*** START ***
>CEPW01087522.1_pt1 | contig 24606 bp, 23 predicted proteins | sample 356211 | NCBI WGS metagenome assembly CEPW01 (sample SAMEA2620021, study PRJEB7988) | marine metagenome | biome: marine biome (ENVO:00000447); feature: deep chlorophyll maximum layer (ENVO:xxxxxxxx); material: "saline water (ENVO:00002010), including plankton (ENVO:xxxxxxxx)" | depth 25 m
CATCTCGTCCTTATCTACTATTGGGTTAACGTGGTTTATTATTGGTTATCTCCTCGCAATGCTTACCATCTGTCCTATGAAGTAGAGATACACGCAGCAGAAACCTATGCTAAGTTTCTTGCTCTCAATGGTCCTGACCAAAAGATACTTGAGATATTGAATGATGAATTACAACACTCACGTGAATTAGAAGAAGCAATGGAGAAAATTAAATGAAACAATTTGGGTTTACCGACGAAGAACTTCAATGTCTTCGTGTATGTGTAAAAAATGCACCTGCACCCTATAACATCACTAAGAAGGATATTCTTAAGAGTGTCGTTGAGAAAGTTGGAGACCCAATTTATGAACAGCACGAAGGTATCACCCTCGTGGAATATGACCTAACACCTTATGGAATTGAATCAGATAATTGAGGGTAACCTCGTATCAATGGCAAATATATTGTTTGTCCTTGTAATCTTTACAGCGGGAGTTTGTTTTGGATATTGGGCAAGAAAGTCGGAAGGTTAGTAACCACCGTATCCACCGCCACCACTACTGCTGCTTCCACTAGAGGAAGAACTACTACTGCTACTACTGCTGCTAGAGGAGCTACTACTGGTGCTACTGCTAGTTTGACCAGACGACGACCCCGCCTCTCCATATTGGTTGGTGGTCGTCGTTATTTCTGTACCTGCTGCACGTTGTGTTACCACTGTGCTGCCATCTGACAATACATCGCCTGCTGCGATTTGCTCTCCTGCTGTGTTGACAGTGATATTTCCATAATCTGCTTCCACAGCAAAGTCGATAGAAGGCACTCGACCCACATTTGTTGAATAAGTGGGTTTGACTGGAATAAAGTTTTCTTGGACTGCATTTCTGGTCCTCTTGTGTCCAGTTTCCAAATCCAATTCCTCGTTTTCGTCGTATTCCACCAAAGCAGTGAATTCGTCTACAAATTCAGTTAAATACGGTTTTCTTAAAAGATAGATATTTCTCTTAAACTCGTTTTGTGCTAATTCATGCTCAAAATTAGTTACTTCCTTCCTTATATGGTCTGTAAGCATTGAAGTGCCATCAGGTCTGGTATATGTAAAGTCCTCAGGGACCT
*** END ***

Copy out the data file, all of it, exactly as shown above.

>CEPW01087522.1_pt1 | contig 24606 bp, 23 predicted proteins | sample 356211 | NCBI WGS metagenome assembly CEPW01 (sample SAMEA2620021, study PRJEB7988) | marine metagenome | biome: marine biome (ENVO:00000447); feature: deep chlorophyll maximum layer (ENVO:xxxxxxxx); material: "saline water (ENVO:00002010), including plankton (ENVO:xxxxxxxx)" | depth 25 m
CATCTCGTCCTTATCTACTATTGGGTTAACGTGGTTTATTATTGGTTATCTCCTCGCAATGCTTACCATCTGTCCTATGAAGTAGAGATACACGCAGCAGAAACCTATGCTAAGTTTCTTGCTCTCAATGGTCCTGACCAAAAGATACTTGAGATATTGAATGATGAATTACAACACTCACGTGAATTAGAAGAAGCAATGGAGAAAATTAAATGAAACAATTTGGGTTTACCGACGAAGAACTTCAATGTCTTCGTGTATGTGTAAAAAATGCACCTGCACCCTATAACATCACTAAGAAGGATATTCTTAAGAGTGTCGTTGAGAAAGTTGGAGACCCAATTTATGAACAGCACGAAGGTATCACCCTCGTGGAATATGACCTAACACCTTATGGAATTGAATCAGATAATTGAGGGTAACCTCGTATCAATGGCAAATATATTGTTTGTCCTTGTAATCTTTACAGCGGGAGTTTGTTTTGGATATTGGGCAAGAAAGTCGGAAGGTTAGTAACCACCGTATCCACCGCCACCACTACTGCTGCTTCCACTAGAGGAAGAACTACTACTGCTACTACTGCTGCTAGAGGAGCTACTACTGGTGCTACTGCTAGTTTGACCAGACGACGACCCCGCCTCTCCATATTGGTTGGTGGTCGTCGTTATTTCTGTACCTGCTGCACGTTGTGTTACCACTGTGCTGCCATCTGACAATACATCGCCTGCTGCGATTTGCTCTCCTGCTGTGTTGACAGTGATATTTCCATAATCTGCTTCCACAGCAAAGTCGATAGAAGGCACTCGACCCACATTTGTTGAATAAGTGGGTTTGACTGGAATAAAGTTTTCTTGGACTGCATTTCTGGTCCTCTTGTGTCCAGTTTCCAAATCCAATTCCTCGTTTTCGTCGTATTCCACCAAAGCAGTGAATTCGTCTACAAATTCAGTTAAATACGGTTTTCTTAAAAGATAGATATTTCTCTTAAACTCGTTTTGTGCTAATTCATGCTCAAAATTAGTTACTTCCTTCCTTATATGGTCTGTAAGCATTGAAGTGCCATCAGGTCTGGTATATGTAAAGTCCTCAGGGACCT